Wednesday, 19 August 2015

Today’s test: Interest rates

Today I want to offer you a short test.

Consider this quote, from celebrated Austrian economist Eugen von Bohm-Bawerk

The higher a people's intelligence and moral strength,
the lower will be the prevailing rate of
interest.

Discuss it, with reference to the interest rates of today (ZIRP), and those prevailing for nearly two centuries (see below).

Are we more rational today? Or is something else going on?

Answers in the comments, in less than 200 words please. (Readers may wish to refer both to Mises and Hayek’s discussion of “forced savings,” and George Reisman’s of the role of reason and freedom in capital accumulation.)

3 comments:

  1. Intelligent people tend to be rational (my definition of intelligent anyway, I don't consider a doctor that thinks communism is good as someone intelligent, for example). Rational people can make rational decisions about what to invest in. The lender, also being rational, knows that the borrower is rational themselves. All in all the risk is lower to both the borrower and the lender and therefore the mutually agreed interest rate is lower.

    How's that for a guess?

    ReplyDelete
  2. Intelligent people tend to be rational (my definition of intelligent anyway, I don't consider a doctor that thinks communism is good as someone intelligent, for example). Rational people can make rational decisions about what to invest in. The lender, also being rational, knows that the borrower is rational themselves. All in all the risk is lower to both the borrower and the lender and therefore the mutually agreed interest rate is lower.

    How's that for a guess?

    ReplyDelete
  3. Thanks for your comment, Daddy. Bit disappointing no-one else wanted play, but there you go.

    EBB said, "The higher a people's intelligence and moral strength, the lower will be the prevailing rate of interest." He also argued that the prevailing rate of interest, let's call it the natural rate, is set by people's time preference--i..e., by how folk value the future as against the present.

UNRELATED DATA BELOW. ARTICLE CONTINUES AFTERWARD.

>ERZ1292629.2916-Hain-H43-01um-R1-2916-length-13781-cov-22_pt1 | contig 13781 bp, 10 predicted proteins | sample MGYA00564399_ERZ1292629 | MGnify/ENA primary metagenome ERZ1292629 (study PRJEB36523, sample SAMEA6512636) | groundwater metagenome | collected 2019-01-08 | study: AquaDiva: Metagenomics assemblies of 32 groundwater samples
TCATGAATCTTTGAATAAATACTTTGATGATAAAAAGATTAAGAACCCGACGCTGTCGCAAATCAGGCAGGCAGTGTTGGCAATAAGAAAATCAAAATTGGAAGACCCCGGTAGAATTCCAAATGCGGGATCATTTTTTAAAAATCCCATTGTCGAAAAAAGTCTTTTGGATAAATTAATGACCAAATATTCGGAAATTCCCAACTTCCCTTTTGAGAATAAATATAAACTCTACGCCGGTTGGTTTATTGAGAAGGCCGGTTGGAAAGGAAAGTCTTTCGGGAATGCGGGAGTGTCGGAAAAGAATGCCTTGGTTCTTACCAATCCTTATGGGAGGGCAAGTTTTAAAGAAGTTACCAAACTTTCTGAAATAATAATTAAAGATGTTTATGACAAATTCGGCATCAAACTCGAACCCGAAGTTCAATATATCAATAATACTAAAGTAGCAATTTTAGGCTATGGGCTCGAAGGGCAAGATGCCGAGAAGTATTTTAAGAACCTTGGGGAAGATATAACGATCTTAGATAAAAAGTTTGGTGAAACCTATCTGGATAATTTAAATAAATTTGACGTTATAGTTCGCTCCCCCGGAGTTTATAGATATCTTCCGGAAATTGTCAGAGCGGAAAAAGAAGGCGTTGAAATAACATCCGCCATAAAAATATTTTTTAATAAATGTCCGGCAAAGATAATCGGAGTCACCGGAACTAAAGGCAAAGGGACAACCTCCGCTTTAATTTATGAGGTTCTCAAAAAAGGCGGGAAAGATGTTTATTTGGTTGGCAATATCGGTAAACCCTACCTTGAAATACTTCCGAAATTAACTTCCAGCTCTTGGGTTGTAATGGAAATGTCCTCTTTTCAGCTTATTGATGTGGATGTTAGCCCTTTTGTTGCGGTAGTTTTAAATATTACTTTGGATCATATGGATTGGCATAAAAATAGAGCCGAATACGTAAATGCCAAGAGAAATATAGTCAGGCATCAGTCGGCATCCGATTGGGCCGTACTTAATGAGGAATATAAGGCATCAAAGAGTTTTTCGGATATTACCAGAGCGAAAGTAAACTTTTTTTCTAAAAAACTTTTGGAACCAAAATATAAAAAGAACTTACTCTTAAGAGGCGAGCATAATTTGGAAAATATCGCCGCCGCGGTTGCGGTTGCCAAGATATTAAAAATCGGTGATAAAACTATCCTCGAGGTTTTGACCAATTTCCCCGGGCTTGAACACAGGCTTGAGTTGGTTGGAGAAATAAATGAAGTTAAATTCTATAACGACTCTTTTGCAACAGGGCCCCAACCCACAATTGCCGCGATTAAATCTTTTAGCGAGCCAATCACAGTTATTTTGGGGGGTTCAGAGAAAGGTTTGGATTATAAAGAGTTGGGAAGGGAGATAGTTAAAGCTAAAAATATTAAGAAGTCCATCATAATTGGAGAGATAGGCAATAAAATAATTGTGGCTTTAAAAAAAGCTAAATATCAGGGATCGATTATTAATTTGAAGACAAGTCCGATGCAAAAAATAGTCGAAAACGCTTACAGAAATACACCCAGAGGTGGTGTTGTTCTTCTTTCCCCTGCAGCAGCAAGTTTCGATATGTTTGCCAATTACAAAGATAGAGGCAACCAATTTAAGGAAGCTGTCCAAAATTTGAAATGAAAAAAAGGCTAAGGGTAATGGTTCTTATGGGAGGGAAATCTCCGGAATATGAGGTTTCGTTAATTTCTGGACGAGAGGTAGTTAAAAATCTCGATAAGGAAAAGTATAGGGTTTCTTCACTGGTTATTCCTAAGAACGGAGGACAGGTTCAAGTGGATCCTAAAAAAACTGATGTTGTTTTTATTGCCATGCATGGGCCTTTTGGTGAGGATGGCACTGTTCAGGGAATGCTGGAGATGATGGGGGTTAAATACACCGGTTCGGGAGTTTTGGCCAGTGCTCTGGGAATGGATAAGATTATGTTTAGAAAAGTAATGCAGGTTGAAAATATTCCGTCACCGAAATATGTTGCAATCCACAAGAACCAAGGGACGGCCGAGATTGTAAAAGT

If you have a short time horizon, then you have high time preference; if you have a long time horizon, then you have low time preference. Low time preference means you might value $105 next year slightly more than you value $100 today; high time preference means you might value $100 today more than you value $105 next year. Those two valuations form the basis of a trade--and the sum of all those trades ends up setting the "natural" interest rate--higher if folk generally have shorter time horizons; lower if they generally have longer time horizons.

    And what leads to longer time horizons? According to George Reisman, greater freedom, more well-respected and protected property rights, and a greater respect for reason and science. This generally leads to a greater degree of rationality and of certainty, and hence of longer time horizons and lower time preference. Thus: The higher a people's intelligence and moral strength, the lower will be the naturalrate of interest.

    So what happens when we have less freedom, less well-respected and protected property rights, and very little respect for reason and science--suggesting the natural interest rate should be fairly high-- AND THEN INTEREST RATES ARE SET WELL BELOW THAT NATURAL RATE?

    Well, then you begin to see the monetary problems around us today ...

    ReplyDelete

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